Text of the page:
7. If you've noticed no problems with the vehicle while it was being driven, and the owner hasn't added anything under the hood (or otherwise behaved suspiciously) when they got out, approach the owner and introduce yourself. Ask to see the title and registration and compare them with any inspection stickers you may find on the windshields of the vehicle. Note any discrepancies and question the owner about them. If in doubt about who the car is titled and registered to, ask for the owner's drivers license and the vehicle insurance paperwork. If there is any discrepancy, regardless of your feelings about the person or vehicle, find another car. The name should be the same (signature included) on each piece of documentation.
  8. If everything appears to be legitimate about the vehicle paperwork and the owner, ask for the keys and begin inspecting the vehicle. Walk around the vehicle and visually inspect each tire and wheel well. Look for signs of tire weakness or failure. Run your hand over each tire, feeling for uneven tread wear. (this may indicate poor wheel alignment gone unchecked, or worse, a wracked car frame causing uneven contact between the tires and the ground). Stand at the front corner of each side of the vehicle and look down the body for indications of dents or abnormalities in the body that might indicate a previously damaged vehicle. Such indications might include: wavy body panels, inconsistencies in the paint texture or shine, inconsistent rust patterns, or a suddenly way-too-talkative owner. At the front and rear of the vehicle, kneel down and look under the vehicle. At the front, look for a different paint color or overspray consistent with the vehicle paint color. Look at the inside line between the front and back tire on each side of the vehicle for obvious alignment problems or evidence that the car has been in a frame-wracking crash. Make sure all light lenses are in good condition. At the rear of the vehicle, examine the first few inches of the tailpipe with a flashlight. Look for rust or holes, then examine the length of the pipe for defects such as missing clamps, holes, excessive rust. While you're on your knees, examine the entire undercarriage of the vehicle for rust, failing pieces (even if you're unsure what each piece actually is), and deep scrapes or scratches that indicate significant impact against the underside of the vehicle.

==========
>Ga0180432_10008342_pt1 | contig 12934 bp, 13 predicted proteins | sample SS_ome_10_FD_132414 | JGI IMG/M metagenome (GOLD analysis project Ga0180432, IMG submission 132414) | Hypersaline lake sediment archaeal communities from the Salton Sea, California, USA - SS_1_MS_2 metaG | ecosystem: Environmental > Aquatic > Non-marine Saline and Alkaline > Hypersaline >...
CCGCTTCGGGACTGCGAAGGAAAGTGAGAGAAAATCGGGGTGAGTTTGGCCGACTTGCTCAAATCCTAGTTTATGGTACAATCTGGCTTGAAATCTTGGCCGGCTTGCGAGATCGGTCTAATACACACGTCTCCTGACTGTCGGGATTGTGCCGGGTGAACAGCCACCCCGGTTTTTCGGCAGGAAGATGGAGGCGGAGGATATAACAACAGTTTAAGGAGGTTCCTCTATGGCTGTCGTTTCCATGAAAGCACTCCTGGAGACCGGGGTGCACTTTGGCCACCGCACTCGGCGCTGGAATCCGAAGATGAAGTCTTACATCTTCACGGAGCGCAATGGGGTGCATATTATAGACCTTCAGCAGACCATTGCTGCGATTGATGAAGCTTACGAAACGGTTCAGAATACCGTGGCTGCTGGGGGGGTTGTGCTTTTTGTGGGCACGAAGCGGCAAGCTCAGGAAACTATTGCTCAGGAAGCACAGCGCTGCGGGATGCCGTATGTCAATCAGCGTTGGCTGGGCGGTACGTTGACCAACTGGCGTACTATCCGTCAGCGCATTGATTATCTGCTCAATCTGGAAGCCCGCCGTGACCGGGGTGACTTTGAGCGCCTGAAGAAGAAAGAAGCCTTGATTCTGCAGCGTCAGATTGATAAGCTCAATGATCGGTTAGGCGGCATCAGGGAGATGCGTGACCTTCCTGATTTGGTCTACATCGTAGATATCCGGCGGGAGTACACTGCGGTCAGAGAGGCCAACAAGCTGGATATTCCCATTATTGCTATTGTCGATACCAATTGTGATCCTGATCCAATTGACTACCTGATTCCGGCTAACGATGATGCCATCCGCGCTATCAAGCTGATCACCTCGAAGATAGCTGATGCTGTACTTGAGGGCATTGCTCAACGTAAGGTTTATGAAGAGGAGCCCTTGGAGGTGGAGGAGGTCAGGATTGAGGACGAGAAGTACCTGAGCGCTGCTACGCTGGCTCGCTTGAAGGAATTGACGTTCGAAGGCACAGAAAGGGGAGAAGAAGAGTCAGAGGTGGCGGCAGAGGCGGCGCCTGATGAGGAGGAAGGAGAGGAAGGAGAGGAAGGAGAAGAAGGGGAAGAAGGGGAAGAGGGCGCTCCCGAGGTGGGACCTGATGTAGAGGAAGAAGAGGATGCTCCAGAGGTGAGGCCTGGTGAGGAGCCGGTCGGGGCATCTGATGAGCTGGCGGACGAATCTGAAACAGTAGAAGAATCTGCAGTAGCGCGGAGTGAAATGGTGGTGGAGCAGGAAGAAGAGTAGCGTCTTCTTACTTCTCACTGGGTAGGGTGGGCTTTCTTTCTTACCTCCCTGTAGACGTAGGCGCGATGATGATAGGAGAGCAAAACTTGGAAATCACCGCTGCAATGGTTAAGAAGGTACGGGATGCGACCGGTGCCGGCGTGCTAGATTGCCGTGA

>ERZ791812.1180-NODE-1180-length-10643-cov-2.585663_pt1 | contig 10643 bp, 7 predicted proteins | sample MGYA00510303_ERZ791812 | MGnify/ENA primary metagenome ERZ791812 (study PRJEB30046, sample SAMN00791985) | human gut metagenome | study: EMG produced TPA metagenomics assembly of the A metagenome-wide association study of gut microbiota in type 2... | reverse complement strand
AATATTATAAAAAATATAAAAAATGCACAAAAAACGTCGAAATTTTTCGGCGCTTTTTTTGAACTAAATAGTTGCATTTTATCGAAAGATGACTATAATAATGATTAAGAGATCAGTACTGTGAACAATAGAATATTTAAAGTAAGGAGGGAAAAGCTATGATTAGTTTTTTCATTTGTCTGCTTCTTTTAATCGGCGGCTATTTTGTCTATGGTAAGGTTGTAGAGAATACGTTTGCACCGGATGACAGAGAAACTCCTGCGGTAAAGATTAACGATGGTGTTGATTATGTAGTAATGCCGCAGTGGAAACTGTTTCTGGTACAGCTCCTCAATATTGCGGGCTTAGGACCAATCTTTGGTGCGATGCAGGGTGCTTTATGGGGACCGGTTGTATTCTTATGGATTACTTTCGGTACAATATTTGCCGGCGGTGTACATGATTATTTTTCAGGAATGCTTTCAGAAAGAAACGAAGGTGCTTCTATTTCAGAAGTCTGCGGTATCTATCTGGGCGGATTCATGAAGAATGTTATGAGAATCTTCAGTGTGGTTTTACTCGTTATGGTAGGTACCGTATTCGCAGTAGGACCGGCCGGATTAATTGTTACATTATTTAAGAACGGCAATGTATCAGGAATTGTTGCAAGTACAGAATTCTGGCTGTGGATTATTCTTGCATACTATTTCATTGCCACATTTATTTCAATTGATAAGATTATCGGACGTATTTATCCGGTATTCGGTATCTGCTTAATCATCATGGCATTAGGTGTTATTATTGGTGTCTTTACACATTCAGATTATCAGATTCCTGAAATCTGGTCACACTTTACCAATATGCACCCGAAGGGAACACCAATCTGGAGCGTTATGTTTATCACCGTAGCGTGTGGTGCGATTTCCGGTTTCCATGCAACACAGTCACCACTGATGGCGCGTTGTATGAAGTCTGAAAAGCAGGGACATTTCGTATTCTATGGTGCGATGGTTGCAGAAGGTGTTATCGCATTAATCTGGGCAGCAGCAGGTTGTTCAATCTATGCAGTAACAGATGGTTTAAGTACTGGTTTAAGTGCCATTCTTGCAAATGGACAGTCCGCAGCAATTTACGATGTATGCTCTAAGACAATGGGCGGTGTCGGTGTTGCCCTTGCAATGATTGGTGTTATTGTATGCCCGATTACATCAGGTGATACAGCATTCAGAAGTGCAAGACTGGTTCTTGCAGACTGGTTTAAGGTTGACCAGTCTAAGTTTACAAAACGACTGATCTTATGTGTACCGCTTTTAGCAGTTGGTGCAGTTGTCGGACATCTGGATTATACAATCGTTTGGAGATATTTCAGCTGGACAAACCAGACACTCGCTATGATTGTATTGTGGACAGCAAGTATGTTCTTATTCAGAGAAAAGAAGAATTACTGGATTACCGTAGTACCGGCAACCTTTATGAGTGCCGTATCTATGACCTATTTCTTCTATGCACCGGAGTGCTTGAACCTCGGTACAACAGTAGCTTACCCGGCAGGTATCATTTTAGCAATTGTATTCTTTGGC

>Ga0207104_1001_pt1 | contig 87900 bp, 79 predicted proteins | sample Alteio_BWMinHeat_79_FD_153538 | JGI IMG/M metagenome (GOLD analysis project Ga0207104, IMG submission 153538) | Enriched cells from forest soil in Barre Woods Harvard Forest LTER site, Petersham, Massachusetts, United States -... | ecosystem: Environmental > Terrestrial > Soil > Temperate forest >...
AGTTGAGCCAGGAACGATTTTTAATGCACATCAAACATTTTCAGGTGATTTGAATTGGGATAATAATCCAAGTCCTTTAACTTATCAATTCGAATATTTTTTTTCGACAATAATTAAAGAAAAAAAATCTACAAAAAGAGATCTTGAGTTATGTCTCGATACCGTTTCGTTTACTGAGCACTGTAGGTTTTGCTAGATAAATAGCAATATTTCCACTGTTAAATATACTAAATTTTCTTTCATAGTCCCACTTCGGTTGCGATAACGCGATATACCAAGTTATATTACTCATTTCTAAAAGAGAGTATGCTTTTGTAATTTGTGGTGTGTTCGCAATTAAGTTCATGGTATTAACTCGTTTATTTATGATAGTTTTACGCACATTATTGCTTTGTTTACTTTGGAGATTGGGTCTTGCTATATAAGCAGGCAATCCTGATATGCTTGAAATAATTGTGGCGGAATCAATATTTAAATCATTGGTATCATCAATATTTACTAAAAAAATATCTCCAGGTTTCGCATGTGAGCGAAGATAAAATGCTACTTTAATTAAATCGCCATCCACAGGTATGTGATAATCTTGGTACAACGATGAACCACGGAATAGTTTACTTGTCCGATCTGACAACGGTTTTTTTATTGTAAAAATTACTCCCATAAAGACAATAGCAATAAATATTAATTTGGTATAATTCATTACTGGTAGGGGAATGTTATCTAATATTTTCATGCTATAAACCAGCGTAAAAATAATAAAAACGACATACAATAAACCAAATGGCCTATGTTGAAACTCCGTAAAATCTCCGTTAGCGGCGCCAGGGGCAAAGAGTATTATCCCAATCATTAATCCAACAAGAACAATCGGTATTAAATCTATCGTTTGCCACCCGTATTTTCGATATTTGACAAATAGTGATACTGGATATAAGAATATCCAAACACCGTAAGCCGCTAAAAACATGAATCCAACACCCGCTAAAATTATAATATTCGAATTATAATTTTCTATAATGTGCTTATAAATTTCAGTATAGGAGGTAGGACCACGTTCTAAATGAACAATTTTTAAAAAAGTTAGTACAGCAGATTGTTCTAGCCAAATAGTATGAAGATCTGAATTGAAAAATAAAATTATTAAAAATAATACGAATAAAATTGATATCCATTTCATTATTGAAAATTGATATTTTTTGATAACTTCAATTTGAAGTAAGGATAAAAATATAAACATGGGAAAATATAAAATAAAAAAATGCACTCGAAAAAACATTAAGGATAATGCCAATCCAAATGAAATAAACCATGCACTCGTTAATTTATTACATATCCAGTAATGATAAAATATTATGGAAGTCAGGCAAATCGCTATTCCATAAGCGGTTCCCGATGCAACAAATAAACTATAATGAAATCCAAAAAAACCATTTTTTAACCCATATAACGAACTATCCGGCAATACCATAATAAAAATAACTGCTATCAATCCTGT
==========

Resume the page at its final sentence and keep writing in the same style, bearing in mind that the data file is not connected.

9. As you inspect the vehicle, listen to what the owner is telling you. Often, while you're looking closely at their vehicle, an owner who's neglected to mention problems he or she is aware of, will begin acknowledging, or even pointing out indications of an accident, repairs, or damage done to the vehicle, and provide you with details that can help you decide whether the vehicle is a good investment.